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Why and How You Need to Aerate Your Lawn

person manually aerating their lawn

Growing a healthy green lawn takes some work. Even with healthy soil and a good crop of grass, it takes effort to maintain the right balance of nutrients and keep the weeds away. Along with regularly watering, mowing and fertilizing their lawn, many people find that aerating their lawn is a crucial part of achieving an immaculate sea of green outside their window.

Many people have heard of aeration, but may not fully know what’s involved in the process, or how exactly it can benefit their lawn. After reading this blog you’ll know why aeration is important and how it can help your lawn look its best.

What is aeration and how does it benefit your lawn?

Remember, your lawn is more than just a decorative backdrop; it’s a living organism. Just like the trees surrounding your house, your family and yourself, your lawn needs to breathe. In order to absorb nutrients and water, your lawn needs a way to efficiently take in oxygen.

Of course, your lawn naturally “breathes,” but it can have a hard time doing this if it becomes compacted. This happens when there are too many solid particles such as dirt or other organic debris compacted under the grass. This prevents water, air, fertilizer and more from being able to be fully absorbed into the soil. Essentially, this starves the roots of the grass from the elements they need to grow and thrive.

Aeration is a way to loosen up the soil and mitigate soil compaction, allowing your soil to absorb the nutrients it needs. Aeration gives your lawn’s root system greater access to air, water and fertilizer. As the roots grow healthier, they grow deeper and more extensive.

When to aerate your lawn

What are the signs that you need to aerate your lawn? For starters, if you’ve never aerated your lawn in the past, chances are you have a few dead spots and it's high time for you to aerate. But more specifically, here are some signs to look for:

  • You have a thatch layer. Your lawn is in a continual cycle of death, decay and growth. Grass clippings, leaves or other organic matter decomposes and infuses the lawn with nutrients, which in turn brings on new life. A compacted lawn that prevents water and air from infiltrating the soil cannot sustain a healthy population of microbes that normally break down the organic matter. This cuts off a major source of nutrients and prevents organic material from decomposing. Over time, this organic matter can build up into what is called a thatched layer. This spongy layer of dead debris acts as a barrier and exacerbates problems associated with compaction.
  • Water runoff. If it seems like water is pooling in spots of your lawn where it didn’t before, or you have streams running into your sidewalk, it might be a sign that you have compacted soil that cannot quickly absorb water. This means your lawn is a prime candidate to be aerated.
  • Your lawn dries quickly. Does it seem like your lawn is drying faster than normal? This could mean that your lawn isn’t absorbing water like it should, and needs some aeration.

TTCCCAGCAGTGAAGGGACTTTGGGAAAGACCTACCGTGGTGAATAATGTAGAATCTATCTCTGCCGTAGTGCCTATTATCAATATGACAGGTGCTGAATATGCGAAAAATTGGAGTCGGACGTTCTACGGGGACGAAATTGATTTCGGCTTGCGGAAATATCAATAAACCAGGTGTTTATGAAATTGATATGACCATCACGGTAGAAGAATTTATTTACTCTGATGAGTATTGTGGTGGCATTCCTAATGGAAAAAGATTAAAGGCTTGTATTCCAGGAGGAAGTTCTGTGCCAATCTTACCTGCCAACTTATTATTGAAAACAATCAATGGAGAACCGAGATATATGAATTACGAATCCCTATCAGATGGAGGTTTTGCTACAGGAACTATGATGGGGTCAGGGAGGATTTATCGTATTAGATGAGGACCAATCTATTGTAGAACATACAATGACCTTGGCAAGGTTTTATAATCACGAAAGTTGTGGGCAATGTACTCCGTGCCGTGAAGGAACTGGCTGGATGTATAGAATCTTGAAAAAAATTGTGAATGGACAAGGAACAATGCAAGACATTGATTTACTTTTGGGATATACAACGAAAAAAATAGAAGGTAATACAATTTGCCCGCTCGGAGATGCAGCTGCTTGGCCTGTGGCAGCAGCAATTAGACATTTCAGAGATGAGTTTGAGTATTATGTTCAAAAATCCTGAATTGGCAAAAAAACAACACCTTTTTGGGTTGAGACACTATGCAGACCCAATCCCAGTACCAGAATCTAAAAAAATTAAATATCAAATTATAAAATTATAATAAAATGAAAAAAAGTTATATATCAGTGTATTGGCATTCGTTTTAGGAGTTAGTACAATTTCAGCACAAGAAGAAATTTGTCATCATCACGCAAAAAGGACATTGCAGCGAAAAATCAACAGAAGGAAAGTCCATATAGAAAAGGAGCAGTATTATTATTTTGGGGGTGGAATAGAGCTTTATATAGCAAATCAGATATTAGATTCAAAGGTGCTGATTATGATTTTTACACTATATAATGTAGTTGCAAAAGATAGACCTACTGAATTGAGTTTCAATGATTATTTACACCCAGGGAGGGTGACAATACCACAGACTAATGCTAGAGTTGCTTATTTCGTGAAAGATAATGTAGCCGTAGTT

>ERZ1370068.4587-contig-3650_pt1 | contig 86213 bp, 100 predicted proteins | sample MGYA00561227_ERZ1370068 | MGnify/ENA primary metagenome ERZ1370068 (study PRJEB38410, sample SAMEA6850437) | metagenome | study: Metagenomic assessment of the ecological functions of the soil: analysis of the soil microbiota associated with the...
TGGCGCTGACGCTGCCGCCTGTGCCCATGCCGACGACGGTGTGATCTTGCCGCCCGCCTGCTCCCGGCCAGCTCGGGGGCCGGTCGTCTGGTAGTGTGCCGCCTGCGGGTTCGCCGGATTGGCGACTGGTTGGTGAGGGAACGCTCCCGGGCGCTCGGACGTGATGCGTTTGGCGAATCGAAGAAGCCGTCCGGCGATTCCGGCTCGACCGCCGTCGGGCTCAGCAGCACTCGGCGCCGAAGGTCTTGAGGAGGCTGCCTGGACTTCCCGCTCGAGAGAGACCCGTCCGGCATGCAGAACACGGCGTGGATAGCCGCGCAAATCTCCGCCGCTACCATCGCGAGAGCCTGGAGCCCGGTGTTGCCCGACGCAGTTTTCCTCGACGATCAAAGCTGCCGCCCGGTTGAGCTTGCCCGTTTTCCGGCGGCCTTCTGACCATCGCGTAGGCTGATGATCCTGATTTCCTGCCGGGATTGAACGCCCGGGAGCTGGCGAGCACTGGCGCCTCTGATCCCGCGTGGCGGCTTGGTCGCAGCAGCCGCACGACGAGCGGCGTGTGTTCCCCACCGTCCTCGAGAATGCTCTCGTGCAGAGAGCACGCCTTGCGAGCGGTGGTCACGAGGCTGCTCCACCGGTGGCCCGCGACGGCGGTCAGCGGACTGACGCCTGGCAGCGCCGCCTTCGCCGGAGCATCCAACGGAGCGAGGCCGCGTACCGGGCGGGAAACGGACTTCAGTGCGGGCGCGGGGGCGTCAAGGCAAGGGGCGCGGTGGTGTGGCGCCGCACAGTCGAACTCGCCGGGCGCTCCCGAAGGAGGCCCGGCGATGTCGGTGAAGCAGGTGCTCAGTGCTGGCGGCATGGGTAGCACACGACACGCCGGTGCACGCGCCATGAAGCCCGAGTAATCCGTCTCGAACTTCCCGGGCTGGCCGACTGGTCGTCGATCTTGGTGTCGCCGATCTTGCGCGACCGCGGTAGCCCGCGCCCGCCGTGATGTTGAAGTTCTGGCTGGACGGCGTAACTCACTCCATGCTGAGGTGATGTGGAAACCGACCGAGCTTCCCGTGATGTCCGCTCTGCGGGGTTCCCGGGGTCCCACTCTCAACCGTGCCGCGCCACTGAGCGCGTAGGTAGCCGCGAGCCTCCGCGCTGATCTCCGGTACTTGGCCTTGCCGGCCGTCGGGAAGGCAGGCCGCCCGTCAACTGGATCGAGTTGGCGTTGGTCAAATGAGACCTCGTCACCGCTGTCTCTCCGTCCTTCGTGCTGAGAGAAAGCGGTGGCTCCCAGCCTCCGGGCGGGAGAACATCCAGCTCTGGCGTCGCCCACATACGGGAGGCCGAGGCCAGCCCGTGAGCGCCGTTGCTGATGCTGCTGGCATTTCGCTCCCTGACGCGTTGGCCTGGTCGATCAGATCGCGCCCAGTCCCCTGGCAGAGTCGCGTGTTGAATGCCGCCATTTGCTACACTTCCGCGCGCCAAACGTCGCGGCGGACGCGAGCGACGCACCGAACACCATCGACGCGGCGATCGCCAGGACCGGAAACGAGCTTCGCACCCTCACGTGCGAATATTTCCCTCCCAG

• Dead spots. If your lawn has a lot of spots that look dried out and tired, it could be a symptom of a compacted area.
  • After seeding. You don’t always need to aerate to fix a problem in a lawn. It’s often helpful to aerate before and after adding seed to your lawn. This improves the seed-to-soil contact that is optimal for seed germination and growth.

Tools to aerate your lawn

The two tools that are most often used to aerate a lawn are a spike aerator and a plug aerator.

A spike aerator is the most basic tool. It works by simply poking holes into your lawn using a fork, or any tool with a spiked end like the Garden Weasel Garden Claw. Spike aerating is better than doing nothing, but it is not as effective as using a plug aerator.

A plug aerator goes a lot further. It removes a core — or a plug — of earth. For best results, these plugs should be about two to three inches deep, .5 to .75 inches in diameter, and spaced approximately two to three inches apart. Plug aeration tools like the Agri-Fab 48 Inch Plug Aerator can be hitched to a riding lawn mower and pulled across your lawn for fast, effective aeration.

For smaller areas, the Garden Weasel Core Aerator is a simple, inexpensive way to quickly core aerate.


If you think your lawn needs to be aerated, here are a few tips to keep in mind:

  • Don’t aerate a lawn that is bone dry. Wait a day after it rains or after you water it. This should make for the ideal conditions.
  • Once the soil plugs have been excavated and are sitting on your lawn like shriveled worms, let them dry up, then run over them with a lawn mower. This will break them apart so they fade back into the lawn.
  • Save yourself time and energy by only aerating the compacted parts of your lawn.

If your lawn has an old, tired look, if it feels oddly spongy, and if fertilizer and water just don’t seem to have any effect, it may be a candidate for aeration. By making lawn aeration a part of your lawn care regime, your grass can start to breathe again and show off that beautiful green coat you’ve been working so hard to achieve.

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